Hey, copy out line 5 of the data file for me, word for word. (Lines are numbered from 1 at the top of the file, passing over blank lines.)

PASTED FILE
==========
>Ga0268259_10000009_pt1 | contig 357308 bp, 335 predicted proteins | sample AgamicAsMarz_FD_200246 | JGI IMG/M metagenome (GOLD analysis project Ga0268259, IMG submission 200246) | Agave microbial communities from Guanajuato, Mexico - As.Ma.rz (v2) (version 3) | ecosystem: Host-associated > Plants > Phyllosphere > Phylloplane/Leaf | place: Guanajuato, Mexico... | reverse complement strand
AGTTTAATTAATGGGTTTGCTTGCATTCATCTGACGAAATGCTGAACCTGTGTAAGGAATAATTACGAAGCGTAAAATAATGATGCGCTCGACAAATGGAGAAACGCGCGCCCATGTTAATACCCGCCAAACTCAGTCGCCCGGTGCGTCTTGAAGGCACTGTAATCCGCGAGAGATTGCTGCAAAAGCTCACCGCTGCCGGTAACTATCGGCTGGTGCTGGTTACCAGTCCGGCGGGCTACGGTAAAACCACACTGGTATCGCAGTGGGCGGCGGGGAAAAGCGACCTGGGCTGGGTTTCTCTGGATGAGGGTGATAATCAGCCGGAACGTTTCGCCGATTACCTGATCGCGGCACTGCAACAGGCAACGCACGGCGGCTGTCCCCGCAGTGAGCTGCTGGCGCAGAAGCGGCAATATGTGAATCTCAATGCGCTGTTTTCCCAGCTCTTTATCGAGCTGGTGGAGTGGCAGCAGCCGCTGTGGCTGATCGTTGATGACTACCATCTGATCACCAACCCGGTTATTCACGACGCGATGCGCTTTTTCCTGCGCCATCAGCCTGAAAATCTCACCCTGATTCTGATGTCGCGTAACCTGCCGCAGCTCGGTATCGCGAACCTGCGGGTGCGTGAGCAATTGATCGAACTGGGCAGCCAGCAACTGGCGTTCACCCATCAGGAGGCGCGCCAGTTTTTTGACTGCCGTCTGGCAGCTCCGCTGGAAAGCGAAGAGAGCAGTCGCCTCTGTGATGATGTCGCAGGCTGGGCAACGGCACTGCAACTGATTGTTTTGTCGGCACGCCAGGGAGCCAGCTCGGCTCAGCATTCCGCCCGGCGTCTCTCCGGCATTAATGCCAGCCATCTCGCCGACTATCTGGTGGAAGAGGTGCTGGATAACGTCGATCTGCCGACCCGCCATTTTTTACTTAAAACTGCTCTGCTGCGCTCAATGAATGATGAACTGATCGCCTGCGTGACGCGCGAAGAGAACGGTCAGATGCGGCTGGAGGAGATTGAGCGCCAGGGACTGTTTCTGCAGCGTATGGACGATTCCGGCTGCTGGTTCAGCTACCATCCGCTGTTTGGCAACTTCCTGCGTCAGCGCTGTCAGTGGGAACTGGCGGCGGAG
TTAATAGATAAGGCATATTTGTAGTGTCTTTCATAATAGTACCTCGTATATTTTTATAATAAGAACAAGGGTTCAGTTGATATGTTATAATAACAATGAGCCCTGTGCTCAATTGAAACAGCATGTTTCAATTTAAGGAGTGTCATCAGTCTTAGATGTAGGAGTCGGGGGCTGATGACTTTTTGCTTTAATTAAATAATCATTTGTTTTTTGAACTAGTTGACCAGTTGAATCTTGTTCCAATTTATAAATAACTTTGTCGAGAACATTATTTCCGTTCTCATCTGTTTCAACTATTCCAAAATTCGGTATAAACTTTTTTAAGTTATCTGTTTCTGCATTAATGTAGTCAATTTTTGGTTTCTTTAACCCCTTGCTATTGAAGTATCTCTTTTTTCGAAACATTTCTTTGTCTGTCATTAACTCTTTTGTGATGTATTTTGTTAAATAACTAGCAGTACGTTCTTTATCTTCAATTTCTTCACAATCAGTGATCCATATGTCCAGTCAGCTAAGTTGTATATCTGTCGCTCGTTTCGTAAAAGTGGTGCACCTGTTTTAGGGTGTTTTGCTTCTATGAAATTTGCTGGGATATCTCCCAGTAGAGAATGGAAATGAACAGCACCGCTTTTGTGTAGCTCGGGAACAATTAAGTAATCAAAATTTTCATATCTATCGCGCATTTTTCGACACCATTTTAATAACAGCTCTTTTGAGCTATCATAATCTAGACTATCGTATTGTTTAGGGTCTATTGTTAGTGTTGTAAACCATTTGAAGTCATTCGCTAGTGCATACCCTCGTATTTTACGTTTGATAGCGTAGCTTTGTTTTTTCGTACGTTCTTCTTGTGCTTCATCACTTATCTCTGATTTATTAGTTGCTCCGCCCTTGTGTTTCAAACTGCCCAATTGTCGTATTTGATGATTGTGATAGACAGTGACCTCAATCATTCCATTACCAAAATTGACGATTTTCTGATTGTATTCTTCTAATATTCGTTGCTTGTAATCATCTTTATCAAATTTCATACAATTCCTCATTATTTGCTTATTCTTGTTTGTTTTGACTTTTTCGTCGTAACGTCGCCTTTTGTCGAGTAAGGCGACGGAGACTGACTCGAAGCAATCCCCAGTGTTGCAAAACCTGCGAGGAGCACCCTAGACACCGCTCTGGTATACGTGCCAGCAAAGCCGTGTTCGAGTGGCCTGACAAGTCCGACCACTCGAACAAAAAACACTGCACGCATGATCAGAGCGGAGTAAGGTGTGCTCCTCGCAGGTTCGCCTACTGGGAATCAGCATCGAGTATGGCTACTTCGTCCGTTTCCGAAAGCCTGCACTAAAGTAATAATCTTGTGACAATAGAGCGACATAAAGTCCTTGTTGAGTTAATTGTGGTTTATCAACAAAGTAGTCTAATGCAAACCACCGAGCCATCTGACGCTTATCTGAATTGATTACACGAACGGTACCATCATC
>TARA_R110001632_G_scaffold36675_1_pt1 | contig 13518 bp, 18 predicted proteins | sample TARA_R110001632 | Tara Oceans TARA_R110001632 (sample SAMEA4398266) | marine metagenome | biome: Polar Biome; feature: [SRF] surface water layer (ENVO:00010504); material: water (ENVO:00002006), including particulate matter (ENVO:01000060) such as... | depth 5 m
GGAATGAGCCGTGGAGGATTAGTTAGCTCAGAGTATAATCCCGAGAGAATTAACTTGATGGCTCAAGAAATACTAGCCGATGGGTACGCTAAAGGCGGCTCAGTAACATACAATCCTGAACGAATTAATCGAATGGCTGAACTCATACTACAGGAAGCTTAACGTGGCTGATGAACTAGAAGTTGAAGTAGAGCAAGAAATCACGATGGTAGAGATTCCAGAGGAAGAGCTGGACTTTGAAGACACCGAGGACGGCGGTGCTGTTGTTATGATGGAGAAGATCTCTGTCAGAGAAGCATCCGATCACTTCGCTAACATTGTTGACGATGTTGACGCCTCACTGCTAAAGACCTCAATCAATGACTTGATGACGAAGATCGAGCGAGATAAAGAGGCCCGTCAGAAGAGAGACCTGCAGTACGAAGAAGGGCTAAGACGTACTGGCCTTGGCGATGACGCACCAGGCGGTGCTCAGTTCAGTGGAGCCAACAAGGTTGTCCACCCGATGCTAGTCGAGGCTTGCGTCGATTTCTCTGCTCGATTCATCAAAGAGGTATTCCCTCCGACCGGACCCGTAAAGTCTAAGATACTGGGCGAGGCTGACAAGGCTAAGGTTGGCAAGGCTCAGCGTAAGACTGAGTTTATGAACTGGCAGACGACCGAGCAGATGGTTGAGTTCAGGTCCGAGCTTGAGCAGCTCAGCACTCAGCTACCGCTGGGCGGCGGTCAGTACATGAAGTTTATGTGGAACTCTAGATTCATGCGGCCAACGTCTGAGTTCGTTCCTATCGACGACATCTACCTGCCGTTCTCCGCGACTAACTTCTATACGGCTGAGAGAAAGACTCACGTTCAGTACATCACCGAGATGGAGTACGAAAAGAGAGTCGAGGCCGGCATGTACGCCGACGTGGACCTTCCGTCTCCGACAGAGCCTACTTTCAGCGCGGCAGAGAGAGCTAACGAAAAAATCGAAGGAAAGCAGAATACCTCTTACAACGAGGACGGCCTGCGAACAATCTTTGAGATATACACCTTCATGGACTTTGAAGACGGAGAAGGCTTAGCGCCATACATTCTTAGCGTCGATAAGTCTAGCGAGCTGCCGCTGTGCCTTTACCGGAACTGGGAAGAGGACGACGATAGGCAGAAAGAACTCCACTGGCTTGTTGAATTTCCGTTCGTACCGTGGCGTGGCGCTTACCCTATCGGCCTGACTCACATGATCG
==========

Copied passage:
GGAATGAGCCGTGGAGGATTAGTTAGCTCAGAGTATAATCCCGAGAGAATTAACTTGATGGCTCAAGAAATACTAGCCGATGGGTACGCTAAAGGCGGCTCAGTAACATACAATCCTGAACGAATTAATCGAATGGCTGAACTCATACTACAGGAAGCTTAACGTGGCTGATGAACTAGAAGTTGAAGTAGAGCAAGAAATCACGATGGTAGAGATTCCAGAGGAAGAGCTGGACTTTGAAGACACCGAGGACGGCGGTGCTGTTGTTATGATGGAGAAGATCTCTGTCAGAGAAGCATCCGATCACTTCGCTAACATTGTTGACGATGTTGACGCCTCACTGCTAAAGACCTCAATCAATGACTTGATGACGAAGATCGAGCGAGATAAAGAGGCCCGTCAGAAGAGAGACCTGCAGTACGAAGAAGGGCTAAGACGTACTGGCCTTGGCGATGACGCACCAGGCGGTGCTCAGTTCAGTGGAGCCAACAAGGTTGTCCACCCGATGCTAGTCGAGGCTTGCGTCGATTTCTCTGCTCGATTCATCAAAGAGGTATTCCCTCCGACCGGACCCGTAAAGTCTAAGATACTGGGCGAGGCTGACAAGGCTAAGGTTGGCAAGGCTCAGCGTAAGACTGAGTTTATGAACTGGCAGACGACCGAGCAGATGGTTGAGTTCAGGTCCGAGCTTGAGCAGCTCAGCACTCAGCTACCGCTGGGCGGCGGTCAGTACATGAAGTTTATGTGGAACTCTAGATTCATGCGGCCAACGTCTGAGTTCGTTCCTATCGACGACATCTACCTGCCGTTCTCCGCGACTAACTTCTATACGGCTGAGAGAAAGACTCACGTTCAGTACATCACCGAGATGGAGTACGAAAAGAGAGTCGAGGCCGGCATGTACGCCGACGTGGACCTTCCGTCTCCGACAGAGCCTACTTTCAGCGCGGCAGAGAGAGCTAACGAAAAAATCGAAGGAAAGCAGAATACCTCTTACAACGAGGACGGCCTGCGAACAATCTTTGAGATATACACCTTCATGGACTTTGAAGACGGAGAAGGCTTAGCGCCATACATTCTTAGCGTCGATAAGTCTAGCGAGCTGCCGCTGTGCCTTTACCGGAACTGGGAAGAGGACGACGATAGGCAGAAAGAACTCCACTGGCTTGTTGAATTTCCGTTCGTACCGTGGCGTGGCGCTTACCCTATCGGCCTGACTCACATGATCG